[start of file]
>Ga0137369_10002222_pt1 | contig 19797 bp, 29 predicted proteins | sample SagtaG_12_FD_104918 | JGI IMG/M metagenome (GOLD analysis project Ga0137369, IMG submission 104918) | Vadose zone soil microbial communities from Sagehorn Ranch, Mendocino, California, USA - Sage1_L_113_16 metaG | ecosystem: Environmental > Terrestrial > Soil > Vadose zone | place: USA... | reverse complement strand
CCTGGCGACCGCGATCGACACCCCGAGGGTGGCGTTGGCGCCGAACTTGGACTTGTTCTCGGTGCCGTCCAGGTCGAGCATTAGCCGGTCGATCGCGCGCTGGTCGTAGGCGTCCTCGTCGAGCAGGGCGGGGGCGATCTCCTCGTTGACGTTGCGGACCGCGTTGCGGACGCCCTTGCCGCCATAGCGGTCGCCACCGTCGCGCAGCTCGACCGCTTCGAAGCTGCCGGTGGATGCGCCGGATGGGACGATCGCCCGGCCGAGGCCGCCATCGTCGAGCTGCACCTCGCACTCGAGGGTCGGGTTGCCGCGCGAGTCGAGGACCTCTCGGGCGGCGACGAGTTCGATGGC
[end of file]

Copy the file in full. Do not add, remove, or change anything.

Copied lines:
>Ga0137369_10002222_pt1 | contig 19797 bp, 29 predicted proteins | sample SagtaG_12_FD_104918 | JGI IMG/M metagenome (GOLD analysis project Ga0137369, IMG submission 104918) | Vadose zone soil microbial communities from Sagehorn Ranch, Mendocino, California, USA - Sage1_L_113_16 metaG | ecosystem: Environmental > Terrestrial > Soil > Vadose zone | place: USA... | reverse complement strand
CCTGGCGACCGCGATCGACACCCCGAGGGTGGCGTTGGCGCCGAACTTGGACTTGTTCTCGGTGCCGTCCAGGTCGAGCATTAGCCGGTCGATCGCGCGCTGGTCGTAGGCGTCCTCGTCGAGCAGGGCGGGGGCGATCTCCTCGTTGACGTTGCGGACCGCGTTGCGGACGCCCTTGCCGCCATAGCGGTCGCCACCGTCGCGCAGCTCGACCGCTTCGAAGCTGCCGGTGGATGCGCCGGATGGGACGATCGCCCGGCCGAGGCCGCCATCGTCGAGCTGCACCTCGCACTCGAGGGTCGGGTTGCCGCGCGAGTCGAGGACCTCTCGGGCGGCGACGAGTTCGATGGC